Blockbuster effects and cut-glass cheekbones can't mask bland storytelling.
May 30, 2014
Blockbuster effects can't mask bland storytelling, as the execs at Disney dip back into their classic library with less than impressive results. An alternate take on the tale of Sleeping Beauty, the studio's latest sees the cackling, leather-clad sorceress recast as a figure of sympathy. Hard to pronounce and harder to sit through, Maleficent is a movie very much in the same vein as Oz the Great and Powerful or the recent Alice in Wonderland — which is to say that it's heavy on expensive-looking digital wizardry and light on just about everything else.
Clumsy voiceover sets the scene, in a run-of-the-mill fairytale forest home to pixies, trolls and a curious winged girl named Maleficent (Isobelle Molloy). Although wary of the human kingdom that exists beyond the forest borders, when Maleficent catches an orphan boy named Stefan trespassing, a fledgling romance seems destined to ignite.
But humans are a fickle bunch, and so as Stefan grows older he becomes swept up with ambition, culminating in a brutal betrayal in which he cuts off Maleficent's wings in order to secure a place on the throne. Devastated, a now adult Maleficent (Angelina Jolie) embraces her dark side, swearing vengeance on Stefan and placing a curse on his newborn baby, Aurora — spinning wheel, eternal sleep and all.
The idea of a Wicked-style reversal on a classic Disney villain is an interesting idea, but first-time director Robert Stromberg — better known for the production design on films like Avatar and Alice in Wonderland — botches the execution. The sporadic voiceover and muddled editing makes the film seem oddly lacking in structure; much of the first half feels like a prologue, setting up what turns out to be an incredibly short and perfunctory climax.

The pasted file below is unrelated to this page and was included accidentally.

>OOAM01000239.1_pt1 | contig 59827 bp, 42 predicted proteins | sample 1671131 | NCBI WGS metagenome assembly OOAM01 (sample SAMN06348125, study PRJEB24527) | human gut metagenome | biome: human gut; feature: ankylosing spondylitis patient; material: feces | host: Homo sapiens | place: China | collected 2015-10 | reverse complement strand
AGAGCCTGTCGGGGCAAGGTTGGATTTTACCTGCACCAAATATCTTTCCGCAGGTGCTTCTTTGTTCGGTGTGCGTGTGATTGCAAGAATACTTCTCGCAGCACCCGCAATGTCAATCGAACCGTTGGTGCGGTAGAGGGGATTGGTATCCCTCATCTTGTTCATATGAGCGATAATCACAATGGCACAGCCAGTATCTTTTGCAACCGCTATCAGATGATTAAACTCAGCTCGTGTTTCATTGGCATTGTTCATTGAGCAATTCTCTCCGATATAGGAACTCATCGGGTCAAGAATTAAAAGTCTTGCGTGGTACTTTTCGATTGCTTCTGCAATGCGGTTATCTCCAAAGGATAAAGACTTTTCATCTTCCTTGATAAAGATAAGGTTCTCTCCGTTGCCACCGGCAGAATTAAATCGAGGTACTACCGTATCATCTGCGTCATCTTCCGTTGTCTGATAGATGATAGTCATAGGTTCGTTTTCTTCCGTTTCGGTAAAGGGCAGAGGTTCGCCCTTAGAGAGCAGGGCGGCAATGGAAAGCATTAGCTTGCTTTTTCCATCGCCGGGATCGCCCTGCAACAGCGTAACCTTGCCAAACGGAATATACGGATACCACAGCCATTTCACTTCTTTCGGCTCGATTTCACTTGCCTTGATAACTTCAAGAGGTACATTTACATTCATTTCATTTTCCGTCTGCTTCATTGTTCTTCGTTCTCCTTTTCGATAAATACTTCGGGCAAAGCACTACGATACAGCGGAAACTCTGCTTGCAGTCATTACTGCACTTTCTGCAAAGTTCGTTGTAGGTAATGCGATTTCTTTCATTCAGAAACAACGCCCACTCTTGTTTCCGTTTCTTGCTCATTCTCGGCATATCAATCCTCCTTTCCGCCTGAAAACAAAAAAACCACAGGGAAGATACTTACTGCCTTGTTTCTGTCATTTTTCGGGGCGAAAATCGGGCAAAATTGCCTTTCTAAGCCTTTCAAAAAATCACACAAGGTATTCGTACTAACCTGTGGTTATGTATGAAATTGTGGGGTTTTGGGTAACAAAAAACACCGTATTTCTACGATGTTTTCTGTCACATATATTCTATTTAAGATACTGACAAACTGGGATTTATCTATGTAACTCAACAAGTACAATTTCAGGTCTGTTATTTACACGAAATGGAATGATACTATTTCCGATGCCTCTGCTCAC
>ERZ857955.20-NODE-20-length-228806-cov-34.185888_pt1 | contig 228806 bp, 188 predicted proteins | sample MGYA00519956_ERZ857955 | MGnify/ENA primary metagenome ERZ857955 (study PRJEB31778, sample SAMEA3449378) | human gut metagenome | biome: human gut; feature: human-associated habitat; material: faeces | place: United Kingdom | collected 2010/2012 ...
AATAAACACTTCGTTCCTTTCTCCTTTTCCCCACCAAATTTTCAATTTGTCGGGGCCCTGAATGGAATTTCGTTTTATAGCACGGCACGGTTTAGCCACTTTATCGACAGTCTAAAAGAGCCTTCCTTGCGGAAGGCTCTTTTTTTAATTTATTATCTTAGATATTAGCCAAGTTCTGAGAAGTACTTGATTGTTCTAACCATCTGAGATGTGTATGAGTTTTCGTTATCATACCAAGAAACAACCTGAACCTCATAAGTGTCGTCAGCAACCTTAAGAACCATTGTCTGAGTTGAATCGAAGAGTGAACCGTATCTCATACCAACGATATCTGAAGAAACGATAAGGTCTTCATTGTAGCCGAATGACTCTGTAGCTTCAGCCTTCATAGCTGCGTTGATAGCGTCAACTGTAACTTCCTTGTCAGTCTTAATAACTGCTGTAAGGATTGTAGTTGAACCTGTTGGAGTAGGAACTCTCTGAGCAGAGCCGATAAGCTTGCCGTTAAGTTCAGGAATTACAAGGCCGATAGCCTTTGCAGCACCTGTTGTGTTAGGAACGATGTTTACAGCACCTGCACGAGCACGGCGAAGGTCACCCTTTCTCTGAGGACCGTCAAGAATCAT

The CGI is admittedly pretty immaculate, but none of the designs are in the least bit distinctive. If one the creatures from Maleficent popped-up in The Hobbit or Snow White and the Huntsman, you wouldn't bat an eye.
Angelia Jolie is enjoyable as the eponymous spell-crafter, especially in the one or two scenes where she gets to really lay the villainy on thick. On the other hand, the talented Elle Fanning is seriously underutilised as the teenaged iteration of Aurora, whose insipid purity melts Maleficent's heart while putting audience members to sleep.
You could argue that the film deserves some credit for its empowered female characters, although the fact that Maleficent's arc is catalysed by a man does somewhat muddy those credentials. On a sidenote, one could also potentially read the film as a kind of PG rape-revenge narrative. The rawest emotional moment in the film comes when Maleficent awakens from a drug-induced sleep only to realise that her lover has forcibly removed her wings. The allegory is obvious, and Jolie completely sells the agony of violation.
Ultimately though, any and all subtext is either mishandled, squandered or lost under a wave of glossily rendered pixels. In other words, it's business as usual for the folks at the Mouse House, who apparently don't even respect their own canon enough to get a reboot right.
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